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Truss rods

Discussion in 'Hardware, Setup & Repair [BG]' started by cdaniel, Dec 7, 2003.


  1. cdaniel

    cdaniel

    Nov 29, 2003
    Arizona
    I've got a bass with a truss rod that can't get loose enough to get the neck relief I need. What's guy to do?:confused:
     
  2. wombolombo

    wombolombo

    Nov 29, 2003
    Raleigh, NC
    How much relief are you looking for?

    Are you using something to measure the amount of relief?

    What symptoms or noises are you trying to get rid of?

    Did you loosen the strings all the way before turning the truss rod?

    I've found that on a lot of basses you need to let the bass sit for several hours before analyzing the adjustment.
     
  3. cdaniel

    cdaniel

    Nov 29, 2003
    Arizona
    I'm looking for just a little more relief than what I have now. This is new guitar that needs a setup. It was totally unplayable in the store and I had them do what they could before I bought it. It's pretty close but I'm still getting a little buzz on the G string. This is with the action set around 3/32 at the 17th fret. When I adjusted it the neck was real flat with no percievable bow. I can adjust the buzz out with the bridge but the action ends up higher than I like.

    I'll give it some time to settle and check it out again
     
  4. wombolombo

    wombolombo

    Nov 29, 2003
    Raleigh, NC
    You should measure the relief (different from the action).

    You measure the relief by fretting the E (or B) string at the 1st and last fret (I use a capo at the 1st fret so that I can do it by myself).

    After that, there's a million different ways to measure it - I use feeler guages. Generally speaking, the amount of relief should be somewhere between .012" and .020".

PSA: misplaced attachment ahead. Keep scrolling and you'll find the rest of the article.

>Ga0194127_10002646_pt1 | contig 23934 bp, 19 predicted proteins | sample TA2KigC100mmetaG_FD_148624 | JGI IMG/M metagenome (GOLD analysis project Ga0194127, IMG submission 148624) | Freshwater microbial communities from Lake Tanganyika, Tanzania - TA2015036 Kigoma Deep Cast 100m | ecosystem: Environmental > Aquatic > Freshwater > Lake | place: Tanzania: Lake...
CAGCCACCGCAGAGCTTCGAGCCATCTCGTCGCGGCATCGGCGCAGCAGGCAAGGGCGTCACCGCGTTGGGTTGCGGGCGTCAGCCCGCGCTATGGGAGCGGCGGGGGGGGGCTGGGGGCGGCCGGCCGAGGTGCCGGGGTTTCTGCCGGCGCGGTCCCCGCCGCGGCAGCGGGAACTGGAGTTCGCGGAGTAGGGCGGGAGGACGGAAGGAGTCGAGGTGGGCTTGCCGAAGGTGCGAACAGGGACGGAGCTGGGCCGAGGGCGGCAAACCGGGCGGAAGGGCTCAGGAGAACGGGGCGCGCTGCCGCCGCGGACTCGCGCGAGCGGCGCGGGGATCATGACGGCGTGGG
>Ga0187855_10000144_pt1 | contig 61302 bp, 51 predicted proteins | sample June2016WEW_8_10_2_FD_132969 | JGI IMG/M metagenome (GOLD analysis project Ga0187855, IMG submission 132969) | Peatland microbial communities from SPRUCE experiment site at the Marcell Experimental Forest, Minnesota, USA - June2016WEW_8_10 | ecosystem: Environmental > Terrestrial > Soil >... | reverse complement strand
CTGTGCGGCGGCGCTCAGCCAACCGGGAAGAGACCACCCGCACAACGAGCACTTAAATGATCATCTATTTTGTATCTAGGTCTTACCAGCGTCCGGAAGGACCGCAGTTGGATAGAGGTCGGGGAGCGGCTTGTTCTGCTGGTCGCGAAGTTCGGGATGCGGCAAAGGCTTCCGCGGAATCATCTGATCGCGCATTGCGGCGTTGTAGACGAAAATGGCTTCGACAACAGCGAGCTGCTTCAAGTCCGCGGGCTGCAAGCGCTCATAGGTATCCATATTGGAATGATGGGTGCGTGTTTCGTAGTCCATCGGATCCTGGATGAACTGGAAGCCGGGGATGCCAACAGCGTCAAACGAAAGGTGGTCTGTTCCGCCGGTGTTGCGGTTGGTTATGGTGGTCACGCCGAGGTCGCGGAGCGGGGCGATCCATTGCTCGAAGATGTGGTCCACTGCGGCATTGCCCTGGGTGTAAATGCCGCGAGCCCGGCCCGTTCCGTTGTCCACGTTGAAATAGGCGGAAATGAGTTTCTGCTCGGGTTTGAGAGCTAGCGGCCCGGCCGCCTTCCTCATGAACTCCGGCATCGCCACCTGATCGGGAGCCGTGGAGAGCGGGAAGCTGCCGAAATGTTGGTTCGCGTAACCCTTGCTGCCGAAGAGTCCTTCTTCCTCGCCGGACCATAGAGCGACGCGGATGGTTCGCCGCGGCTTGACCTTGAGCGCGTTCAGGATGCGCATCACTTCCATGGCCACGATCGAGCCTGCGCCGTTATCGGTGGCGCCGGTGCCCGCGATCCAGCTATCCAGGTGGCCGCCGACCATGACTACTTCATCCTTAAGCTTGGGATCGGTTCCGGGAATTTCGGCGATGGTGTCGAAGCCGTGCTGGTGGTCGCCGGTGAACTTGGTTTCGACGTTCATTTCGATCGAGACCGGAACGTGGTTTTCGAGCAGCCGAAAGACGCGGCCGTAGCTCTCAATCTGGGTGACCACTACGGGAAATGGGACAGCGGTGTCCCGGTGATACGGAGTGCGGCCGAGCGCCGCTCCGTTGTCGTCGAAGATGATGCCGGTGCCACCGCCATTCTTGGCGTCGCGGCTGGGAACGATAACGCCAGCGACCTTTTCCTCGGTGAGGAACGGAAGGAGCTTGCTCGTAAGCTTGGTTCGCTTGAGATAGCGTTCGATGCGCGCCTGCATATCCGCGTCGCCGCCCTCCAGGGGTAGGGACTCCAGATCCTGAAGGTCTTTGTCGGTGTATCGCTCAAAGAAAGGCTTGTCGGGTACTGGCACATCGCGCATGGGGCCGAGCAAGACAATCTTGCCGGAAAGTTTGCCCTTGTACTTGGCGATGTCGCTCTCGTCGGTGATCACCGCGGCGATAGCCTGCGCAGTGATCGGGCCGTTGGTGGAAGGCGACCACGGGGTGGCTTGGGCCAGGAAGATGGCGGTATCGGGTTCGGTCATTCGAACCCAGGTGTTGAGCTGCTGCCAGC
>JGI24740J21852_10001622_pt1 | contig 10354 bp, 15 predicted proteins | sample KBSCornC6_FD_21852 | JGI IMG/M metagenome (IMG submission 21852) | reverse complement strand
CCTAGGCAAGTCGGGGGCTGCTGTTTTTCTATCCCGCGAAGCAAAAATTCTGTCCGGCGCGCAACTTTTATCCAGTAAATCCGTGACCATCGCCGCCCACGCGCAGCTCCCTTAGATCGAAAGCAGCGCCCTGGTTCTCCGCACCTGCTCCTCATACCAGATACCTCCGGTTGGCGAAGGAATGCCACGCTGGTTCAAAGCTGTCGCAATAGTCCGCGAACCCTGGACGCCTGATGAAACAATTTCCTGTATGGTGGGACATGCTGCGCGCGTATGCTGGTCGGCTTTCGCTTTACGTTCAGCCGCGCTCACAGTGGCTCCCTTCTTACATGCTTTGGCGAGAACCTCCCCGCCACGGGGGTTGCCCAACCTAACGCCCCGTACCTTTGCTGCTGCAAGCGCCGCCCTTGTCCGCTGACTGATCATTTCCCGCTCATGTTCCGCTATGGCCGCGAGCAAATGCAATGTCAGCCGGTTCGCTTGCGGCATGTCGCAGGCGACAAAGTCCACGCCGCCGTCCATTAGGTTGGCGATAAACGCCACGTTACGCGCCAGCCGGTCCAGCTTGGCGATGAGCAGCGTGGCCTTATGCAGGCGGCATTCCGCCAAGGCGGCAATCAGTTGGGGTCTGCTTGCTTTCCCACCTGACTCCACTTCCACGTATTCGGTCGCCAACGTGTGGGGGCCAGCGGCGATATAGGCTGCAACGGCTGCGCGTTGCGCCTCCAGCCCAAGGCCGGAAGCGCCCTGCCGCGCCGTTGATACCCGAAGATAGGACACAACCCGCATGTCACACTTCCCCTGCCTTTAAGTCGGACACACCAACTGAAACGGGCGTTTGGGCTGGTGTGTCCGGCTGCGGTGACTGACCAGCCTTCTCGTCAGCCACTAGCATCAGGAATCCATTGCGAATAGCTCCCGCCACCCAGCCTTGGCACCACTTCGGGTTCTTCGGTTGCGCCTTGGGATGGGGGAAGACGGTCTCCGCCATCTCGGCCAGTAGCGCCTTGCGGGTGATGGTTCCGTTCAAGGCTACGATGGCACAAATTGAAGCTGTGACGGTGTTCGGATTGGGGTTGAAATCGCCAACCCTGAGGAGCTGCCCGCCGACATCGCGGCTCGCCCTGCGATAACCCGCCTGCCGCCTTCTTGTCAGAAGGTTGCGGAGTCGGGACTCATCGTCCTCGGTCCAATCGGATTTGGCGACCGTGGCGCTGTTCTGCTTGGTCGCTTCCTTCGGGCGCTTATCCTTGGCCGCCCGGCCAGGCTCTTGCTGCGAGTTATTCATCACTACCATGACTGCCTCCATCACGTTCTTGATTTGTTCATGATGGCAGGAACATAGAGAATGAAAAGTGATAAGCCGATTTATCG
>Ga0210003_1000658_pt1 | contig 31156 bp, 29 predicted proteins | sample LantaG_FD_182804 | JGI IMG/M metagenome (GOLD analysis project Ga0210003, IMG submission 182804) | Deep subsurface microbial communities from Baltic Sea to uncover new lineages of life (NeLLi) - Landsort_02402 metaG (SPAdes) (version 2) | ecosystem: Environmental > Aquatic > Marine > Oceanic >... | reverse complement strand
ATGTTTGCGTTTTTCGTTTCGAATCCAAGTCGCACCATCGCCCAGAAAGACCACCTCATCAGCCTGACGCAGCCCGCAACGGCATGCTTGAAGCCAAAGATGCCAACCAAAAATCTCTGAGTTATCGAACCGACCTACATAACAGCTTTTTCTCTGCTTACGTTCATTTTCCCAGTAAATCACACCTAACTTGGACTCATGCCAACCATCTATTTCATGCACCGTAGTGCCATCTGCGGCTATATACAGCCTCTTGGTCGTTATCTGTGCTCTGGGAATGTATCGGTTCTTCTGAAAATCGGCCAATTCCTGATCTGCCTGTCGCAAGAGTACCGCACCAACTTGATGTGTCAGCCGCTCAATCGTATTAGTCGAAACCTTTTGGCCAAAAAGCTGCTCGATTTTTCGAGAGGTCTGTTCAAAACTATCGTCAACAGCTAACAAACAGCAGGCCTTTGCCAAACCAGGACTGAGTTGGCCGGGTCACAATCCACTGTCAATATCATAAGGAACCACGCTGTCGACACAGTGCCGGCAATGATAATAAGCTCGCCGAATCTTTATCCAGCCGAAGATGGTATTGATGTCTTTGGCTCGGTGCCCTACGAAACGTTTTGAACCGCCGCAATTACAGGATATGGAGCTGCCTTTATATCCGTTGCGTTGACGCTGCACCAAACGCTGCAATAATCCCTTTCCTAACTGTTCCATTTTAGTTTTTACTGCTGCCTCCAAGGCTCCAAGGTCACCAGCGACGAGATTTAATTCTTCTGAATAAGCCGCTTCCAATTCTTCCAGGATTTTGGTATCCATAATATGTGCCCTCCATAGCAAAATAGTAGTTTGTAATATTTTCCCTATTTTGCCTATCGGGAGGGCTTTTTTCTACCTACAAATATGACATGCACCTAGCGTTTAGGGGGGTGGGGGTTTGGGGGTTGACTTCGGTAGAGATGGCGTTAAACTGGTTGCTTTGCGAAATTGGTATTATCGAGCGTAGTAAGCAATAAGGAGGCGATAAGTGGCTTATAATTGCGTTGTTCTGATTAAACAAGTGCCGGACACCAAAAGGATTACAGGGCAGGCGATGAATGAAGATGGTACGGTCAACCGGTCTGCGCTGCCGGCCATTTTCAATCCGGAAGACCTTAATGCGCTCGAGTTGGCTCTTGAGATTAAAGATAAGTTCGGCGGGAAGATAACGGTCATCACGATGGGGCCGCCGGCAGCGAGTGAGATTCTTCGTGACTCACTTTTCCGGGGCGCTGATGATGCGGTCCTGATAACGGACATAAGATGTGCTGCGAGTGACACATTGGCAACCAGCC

I know that Carvin has PDFs of a set-up guide on their web site...

    http://www.carvin.com/manuals/Bass_Care.pdf

    They obviously geared it towards Carvin set-ups, but it doesn't really matter.
     
  5. cdaniel

    cdaniel

    Nov 29, 2003
    Arizona
    I use the same method, capo and a feeler gauge. Recommended by the Fender Mr. Gearhead site. The relief is around .010 right now. Feeler gauges are difficult to get a real accurate reading though. The angle of the gauge to the fret is tough to repeat. But at any rate I'm wanting a little more relief but it's at the end of loose adjustment. I'm going re check after it sits for a while and see what I get.

    :)
     
  6. wombolombo

    wombolombo

    Nov 29, 2003
    Raleigh, NC
    Do you want the relief to be higher than .010, or lower?

    If you can't get more relief than .010, I'd guess that something is wrong somewhere...most folks have trouble getting it down to .010 without getting lots of noises.

    You may want to take it to someone to have a look-see at it...
     
  7. cdaniel

    cdaniel

    Nov 29, 2003
    Arizona
    That's exactly the problem, while I'm not sure what the actual number is, .010 .015 maybe. The current relief with a completely loose truss rod is not quite enough.
     
  8. Chasarms

    Chasarms Casual Observer

    May 24, 2001
    Bettendorf, IA USA
    The only easy fix I can think of is to step up to a little heavier string. The neck may give a little more under the extra tension.

    You might also try tuning the existing strings up a step or two and letting the bass sit. The extra tension may bow the neck a bit. You may want/need to replace the strings after that, but the neck will likely bend a little easier the next time after having been bent once. Sort of like a recurve bow draws a little easier over time.